But even a typically good author can make a mistake, or referees and editors can fail to pick up errors they might normally find; a typically good journal can publish a howler.

[Sometimes, you'll even see really bad papers win prizes or awards... which doesn't say much for the quality of the people judging the prize, either.]

I wouldn't like to guess what the fraction of "bad" stats I might have seen (in various guises, and at every stage from defining the question, design of the study, data collection, data management, ... right through to analysis and conclusions), but it's not nearly small enough for me to feel comfortable.

I could point to examples, but I don't think this is the right forum to do that. (It would be nice if there was a good forum for that, actually, but then again, it would likely become highly "politicized" quite quickly, and soon fail to serve its purpose.)

I've spent some time trawling through PLOS ONE ... and again, not going to point at specific papers. Some things I noticed: it looks like a large proportion of papers have stats in them, probably more than half having hypothesis tests. The main dangers seem to be lots of tests, either with high $\alpha$ like 0.05 on each (which is not automatically a problem as long as we understand that quite a few really tiny effects might show up as significant by chance), or an incredibly low individual significance level, which will tend to give low power. I also saw a number of cases where about half a dozen different tests were apparently applied to resolving exactly the same question. This strikes me as a generally bad idea. Overall the standard was pretty good across a few dozen papers, but in the past I have seen an absolutely terrible paper there.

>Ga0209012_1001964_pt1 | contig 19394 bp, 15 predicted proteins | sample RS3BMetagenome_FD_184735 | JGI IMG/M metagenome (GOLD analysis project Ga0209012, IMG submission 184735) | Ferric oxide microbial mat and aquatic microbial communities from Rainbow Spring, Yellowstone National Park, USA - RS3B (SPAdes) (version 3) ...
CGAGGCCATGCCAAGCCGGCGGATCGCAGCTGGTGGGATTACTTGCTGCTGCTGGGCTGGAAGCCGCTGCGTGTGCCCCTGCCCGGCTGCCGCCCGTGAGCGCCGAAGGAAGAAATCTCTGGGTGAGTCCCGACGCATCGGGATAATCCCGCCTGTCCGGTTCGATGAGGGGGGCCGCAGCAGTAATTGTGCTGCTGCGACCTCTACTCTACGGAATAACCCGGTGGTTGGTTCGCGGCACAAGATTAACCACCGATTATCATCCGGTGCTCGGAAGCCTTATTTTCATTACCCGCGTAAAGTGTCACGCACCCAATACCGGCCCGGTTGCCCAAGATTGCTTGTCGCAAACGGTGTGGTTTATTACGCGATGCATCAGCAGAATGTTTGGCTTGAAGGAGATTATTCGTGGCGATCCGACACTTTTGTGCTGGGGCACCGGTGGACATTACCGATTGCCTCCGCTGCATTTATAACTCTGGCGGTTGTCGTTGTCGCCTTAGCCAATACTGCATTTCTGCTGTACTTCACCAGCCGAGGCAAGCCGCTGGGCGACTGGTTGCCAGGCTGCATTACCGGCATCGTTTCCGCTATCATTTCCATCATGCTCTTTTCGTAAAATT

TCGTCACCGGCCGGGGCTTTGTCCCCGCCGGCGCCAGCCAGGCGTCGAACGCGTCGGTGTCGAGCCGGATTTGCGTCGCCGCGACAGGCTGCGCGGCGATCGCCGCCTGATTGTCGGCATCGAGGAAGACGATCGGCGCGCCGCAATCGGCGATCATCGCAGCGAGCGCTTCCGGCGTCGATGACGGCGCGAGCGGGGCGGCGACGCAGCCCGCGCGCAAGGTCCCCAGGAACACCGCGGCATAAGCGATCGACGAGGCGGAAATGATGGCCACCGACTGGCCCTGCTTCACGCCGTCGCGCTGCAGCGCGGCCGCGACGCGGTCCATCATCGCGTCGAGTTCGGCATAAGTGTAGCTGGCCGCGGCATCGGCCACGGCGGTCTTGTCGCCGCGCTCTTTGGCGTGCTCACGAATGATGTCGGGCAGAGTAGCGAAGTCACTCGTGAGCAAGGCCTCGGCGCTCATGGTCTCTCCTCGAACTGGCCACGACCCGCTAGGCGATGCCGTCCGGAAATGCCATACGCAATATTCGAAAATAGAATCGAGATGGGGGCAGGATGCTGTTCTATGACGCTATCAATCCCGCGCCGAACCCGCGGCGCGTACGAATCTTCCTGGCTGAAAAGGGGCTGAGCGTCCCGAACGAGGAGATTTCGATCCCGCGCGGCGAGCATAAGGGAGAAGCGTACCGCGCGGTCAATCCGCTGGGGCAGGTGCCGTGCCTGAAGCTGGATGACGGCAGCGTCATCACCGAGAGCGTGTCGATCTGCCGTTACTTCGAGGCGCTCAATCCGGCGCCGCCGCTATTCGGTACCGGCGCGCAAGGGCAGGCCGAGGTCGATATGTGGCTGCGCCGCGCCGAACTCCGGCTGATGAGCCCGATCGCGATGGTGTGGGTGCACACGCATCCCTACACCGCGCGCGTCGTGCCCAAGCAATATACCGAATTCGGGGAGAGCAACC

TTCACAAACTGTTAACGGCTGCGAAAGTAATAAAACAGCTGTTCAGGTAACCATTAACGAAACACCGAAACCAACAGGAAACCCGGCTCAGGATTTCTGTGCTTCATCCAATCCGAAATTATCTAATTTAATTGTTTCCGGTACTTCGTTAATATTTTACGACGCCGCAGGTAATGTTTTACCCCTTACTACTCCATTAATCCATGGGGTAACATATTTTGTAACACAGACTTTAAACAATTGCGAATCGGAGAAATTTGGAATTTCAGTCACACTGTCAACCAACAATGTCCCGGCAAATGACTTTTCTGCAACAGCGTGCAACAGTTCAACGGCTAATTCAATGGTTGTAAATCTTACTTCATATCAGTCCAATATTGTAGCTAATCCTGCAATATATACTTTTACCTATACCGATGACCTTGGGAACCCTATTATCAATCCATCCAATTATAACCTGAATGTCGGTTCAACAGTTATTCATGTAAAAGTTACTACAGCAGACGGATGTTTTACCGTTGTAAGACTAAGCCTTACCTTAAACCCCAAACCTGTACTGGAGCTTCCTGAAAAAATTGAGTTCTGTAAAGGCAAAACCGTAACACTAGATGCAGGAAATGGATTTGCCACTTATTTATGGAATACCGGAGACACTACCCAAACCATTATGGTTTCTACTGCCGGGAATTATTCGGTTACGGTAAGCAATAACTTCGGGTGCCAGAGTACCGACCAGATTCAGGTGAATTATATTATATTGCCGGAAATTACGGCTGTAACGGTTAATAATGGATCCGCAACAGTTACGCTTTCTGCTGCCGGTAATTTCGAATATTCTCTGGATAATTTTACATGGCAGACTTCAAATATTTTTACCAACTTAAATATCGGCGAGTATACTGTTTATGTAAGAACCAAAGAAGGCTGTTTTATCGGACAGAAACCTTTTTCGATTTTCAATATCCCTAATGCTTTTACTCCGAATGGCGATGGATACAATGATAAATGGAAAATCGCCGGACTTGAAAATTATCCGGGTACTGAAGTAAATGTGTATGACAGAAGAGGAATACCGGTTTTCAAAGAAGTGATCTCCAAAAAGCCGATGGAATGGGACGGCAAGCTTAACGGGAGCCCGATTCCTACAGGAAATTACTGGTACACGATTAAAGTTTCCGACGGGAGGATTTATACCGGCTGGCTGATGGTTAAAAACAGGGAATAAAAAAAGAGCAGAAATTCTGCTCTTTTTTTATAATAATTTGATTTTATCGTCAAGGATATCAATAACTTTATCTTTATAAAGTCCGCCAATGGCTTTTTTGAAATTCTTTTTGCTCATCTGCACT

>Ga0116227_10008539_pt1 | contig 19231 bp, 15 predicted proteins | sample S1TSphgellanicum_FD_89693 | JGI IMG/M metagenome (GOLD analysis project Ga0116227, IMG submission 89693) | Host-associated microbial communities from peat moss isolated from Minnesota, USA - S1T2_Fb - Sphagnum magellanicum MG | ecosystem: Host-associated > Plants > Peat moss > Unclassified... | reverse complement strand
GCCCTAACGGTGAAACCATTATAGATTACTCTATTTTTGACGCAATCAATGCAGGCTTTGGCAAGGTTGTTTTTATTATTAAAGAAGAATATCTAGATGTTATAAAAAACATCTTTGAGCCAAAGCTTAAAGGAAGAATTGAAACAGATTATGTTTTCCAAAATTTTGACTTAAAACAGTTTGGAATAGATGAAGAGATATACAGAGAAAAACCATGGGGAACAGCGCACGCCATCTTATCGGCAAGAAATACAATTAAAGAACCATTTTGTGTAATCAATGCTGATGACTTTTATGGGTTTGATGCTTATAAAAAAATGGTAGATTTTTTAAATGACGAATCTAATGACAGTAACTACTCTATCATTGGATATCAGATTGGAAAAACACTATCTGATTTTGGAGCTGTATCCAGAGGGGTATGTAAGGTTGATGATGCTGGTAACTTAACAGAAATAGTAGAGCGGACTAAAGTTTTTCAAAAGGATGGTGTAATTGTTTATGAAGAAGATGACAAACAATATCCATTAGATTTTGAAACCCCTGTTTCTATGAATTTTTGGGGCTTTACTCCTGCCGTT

[Perhaps I could indulge in just one example, indirectly. This question asks about one doing something quite dubious. It's far from the worst thing I've seen.]

On the other hand, I also see (even more frequently) cases where people are forced to jump through all kinds of unnecessary hoops to get their analysis accepted; perfectly reasonable things to do are not accepted because there's a "right" way to do things according to a reviewer or an editor or a supervisor, or just in the unspoken culture of a particular area.

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"Caveat lector", given the increasing number of open-access journals? –  Scortchi Apr 2 '14 at 9:41
@scortchi I decided to avoid the issue altogether by simply writing in English. It's an improvement. –  Glen_b Apr 2 '14 at 10:08
Without naming specific culprits, I think faculty.vassar.edu/abbaird/about/publications/pdfs/… deserves a mention. To prove a point about misuse of statistics in their field, they used a widely used statistical protocol to analyse the results of an fMRI scan of a dead salmon. They found "statistically significant" brain activity. statisticsdonewrong.com also makes interesting reading. –  James_pic Apr 2 '14 at 10:51
@James_pic, had to join to +1 that comment for the statisticsdonewrong link; the discussion of the base rate fallacy is particularly interesting. –  Dan Bryant Apr 2 '14 at 13:34